If you’re always running late, and grabbing snacks or highly processed foods on the go, this may throw you off course. And it may be equally challenging to stick with your goals if you’re surrounded by family or friends who don’t value similar health goals, regularly offer you “cheat” foods, or question your choices.
The Carb Manager community is a great resource of like-minded folks who can support you on your health journey.
The bottom line is that health is a holistic endeavor. Diet matters, but it’s just one piece of the puzzle.
Tips For Making Your Diet Work This Time
Time to get practical. Here are tips for lasting success with your diet and lifestyle program.
- Eat enough protein. Research suggests that high-protein diets work well for weight loss.[*] Try to consume at least 30 grams per meal.
- Avoid refined carbs. Remember, a calorie is not a calorie. Processed carbs (especially sucrose and high fructose corn syrup) don’t fill you up, promote overeating, and can lead to weight gain.[*]
- Be mindful with calories. Eliminating 5-10% of your daily calories can be a smart weight loss strategy, but more aggressive calorie cutting likely isn’t sustainable. (See reason #2 above).
- Consider a whole foods diet. The Keto diet, paleo diet, and Mediterranean diet all focus on nutrient-dense whole foods. All show clinical promise for weight loss.[*][*][*]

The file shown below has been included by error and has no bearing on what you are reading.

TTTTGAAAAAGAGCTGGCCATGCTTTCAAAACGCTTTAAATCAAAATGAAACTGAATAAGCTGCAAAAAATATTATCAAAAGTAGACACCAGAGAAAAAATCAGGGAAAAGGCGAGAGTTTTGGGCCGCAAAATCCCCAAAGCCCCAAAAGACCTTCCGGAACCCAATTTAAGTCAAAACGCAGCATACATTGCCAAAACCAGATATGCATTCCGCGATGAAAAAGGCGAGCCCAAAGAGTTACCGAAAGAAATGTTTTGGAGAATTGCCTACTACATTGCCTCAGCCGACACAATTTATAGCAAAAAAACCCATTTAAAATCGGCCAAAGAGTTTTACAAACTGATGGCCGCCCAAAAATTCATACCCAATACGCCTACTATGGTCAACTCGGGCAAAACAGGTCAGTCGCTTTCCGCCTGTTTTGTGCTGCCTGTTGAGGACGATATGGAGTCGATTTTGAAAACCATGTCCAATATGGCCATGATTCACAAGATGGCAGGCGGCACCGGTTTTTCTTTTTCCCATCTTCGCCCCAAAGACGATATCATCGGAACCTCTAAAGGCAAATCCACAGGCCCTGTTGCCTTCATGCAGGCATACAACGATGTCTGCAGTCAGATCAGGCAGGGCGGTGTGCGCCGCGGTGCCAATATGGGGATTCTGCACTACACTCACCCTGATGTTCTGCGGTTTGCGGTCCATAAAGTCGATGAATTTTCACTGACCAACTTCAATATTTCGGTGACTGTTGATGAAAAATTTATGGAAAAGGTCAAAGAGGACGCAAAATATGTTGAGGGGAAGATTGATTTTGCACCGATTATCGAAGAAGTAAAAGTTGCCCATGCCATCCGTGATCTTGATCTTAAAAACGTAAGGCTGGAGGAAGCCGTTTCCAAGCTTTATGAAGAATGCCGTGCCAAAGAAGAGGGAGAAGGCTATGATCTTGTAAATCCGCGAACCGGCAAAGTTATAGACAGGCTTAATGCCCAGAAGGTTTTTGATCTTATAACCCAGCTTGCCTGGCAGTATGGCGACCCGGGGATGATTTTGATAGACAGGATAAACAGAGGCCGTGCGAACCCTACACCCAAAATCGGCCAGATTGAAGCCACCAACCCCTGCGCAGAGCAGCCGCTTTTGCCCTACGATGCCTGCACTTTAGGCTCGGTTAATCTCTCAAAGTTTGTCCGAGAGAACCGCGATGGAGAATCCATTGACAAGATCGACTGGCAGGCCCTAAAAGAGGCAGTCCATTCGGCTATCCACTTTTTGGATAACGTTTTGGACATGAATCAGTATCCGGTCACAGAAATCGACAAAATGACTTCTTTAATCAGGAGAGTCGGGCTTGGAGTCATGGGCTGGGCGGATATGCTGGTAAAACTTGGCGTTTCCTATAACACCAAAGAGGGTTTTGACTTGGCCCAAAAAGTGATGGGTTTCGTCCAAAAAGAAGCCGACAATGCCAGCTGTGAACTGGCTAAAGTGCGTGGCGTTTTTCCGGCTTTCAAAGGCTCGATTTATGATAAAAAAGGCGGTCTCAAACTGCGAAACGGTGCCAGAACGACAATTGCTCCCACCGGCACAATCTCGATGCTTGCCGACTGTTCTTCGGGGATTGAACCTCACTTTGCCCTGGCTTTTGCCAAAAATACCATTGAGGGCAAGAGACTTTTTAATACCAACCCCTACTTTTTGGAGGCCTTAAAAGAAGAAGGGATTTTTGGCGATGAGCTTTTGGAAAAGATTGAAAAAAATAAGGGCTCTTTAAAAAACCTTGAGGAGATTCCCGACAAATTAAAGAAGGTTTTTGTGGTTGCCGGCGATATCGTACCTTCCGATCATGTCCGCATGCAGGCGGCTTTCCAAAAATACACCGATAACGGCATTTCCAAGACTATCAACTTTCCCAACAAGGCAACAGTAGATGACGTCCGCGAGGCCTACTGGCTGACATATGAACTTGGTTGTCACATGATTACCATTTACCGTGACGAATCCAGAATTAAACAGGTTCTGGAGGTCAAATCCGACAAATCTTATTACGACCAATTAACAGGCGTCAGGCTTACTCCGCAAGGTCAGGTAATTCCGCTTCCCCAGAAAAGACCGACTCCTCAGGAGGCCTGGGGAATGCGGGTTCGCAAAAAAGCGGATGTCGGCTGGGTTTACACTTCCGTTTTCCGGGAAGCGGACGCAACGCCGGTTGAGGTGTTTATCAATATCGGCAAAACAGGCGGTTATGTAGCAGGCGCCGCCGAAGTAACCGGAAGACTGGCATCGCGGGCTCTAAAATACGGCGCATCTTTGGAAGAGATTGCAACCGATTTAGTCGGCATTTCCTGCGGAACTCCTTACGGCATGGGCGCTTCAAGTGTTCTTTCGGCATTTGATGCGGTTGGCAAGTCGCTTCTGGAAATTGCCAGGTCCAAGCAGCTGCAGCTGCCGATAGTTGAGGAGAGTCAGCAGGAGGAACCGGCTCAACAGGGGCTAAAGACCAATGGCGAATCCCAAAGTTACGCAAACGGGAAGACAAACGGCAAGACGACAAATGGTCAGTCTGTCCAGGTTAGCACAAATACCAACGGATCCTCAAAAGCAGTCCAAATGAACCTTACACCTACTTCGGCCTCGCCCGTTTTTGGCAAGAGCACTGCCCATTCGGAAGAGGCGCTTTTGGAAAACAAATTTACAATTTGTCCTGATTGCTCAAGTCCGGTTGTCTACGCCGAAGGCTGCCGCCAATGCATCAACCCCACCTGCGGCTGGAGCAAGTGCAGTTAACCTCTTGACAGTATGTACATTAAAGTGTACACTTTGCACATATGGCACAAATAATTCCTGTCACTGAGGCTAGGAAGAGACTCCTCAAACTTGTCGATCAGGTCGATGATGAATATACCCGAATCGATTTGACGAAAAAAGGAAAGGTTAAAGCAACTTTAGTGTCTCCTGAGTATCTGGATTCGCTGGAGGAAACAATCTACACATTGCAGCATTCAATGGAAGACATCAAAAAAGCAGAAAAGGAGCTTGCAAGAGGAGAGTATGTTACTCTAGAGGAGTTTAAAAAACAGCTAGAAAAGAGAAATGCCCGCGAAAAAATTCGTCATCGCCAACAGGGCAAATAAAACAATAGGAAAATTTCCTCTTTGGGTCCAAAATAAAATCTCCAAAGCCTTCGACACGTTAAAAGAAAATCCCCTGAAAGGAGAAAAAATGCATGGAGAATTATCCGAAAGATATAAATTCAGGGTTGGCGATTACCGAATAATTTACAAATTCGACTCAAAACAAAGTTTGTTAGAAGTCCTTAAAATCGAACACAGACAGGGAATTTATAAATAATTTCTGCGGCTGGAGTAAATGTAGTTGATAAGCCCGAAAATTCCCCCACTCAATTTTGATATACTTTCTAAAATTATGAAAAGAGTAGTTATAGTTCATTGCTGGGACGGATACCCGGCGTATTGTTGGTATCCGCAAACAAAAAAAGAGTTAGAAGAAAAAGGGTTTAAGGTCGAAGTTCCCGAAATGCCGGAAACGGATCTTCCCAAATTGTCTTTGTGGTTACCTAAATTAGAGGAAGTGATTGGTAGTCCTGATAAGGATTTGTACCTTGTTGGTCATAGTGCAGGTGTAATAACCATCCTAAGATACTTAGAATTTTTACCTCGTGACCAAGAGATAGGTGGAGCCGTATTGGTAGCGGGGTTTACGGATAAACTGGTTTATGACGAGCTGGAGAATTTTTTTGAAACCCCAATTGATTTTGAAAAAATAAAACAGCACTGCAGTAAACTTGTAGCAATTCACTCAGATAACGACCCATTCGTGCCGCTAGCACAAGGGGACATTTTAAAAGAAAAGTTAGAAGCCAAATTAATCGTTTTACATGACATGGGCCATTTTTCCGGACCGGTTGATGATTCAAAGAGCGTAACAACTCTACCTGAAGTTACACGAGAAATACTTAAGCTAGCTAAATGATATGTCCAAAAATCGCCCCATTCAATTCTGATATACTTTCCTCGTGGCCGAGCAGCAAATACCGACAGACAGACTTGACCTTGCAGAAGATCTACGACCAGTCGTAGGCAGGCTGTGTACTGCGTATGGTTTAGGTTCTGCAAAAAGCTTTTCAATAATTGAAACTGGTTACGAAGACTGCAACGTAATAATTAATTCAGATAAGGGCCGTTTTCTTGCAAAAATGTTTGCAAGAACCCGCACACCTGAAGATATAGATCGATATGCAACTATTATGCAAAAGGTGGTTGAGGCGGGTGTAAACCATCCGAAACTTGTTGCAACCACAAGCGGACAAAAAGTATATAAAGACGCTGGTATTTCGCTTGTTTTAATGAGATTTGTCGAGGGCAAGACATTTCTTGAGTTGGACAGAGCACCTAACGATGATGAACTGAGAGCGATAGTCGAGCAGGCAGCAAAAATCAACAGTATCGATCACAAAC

- Plan it out. Record your health goals every day in a journal or app. When you write something down, you’re more likely to follow through.
- Meal plan and batch cook. Having healthy meals and snacks on hand when you’re hungry means you can stick with your goals and avoid grabbing snacks or fast food when you’re on the go or in a rush.
- Track your progress. Use an app like Carb Manager to log your meals, track your macros, and document progress towards health goals. If you can measure it, you can manage it.
- Stay accountable. Accountability is a huge part of the success mindset for weight loss. Tell your friends and family about your commitment. If that hasn’t worked in the past, try the Carb Manager app. It’s a big community of folks with similar health goals.
Finally, don’t forget the other pillars of health. Get enough sleep, exercise regularly, do your best to reduce stress, and nurture your most important relationships.
You won’t be perfect in all of these areas, but perfect isn’t the goal. The goal is better, and we’re all capable of that.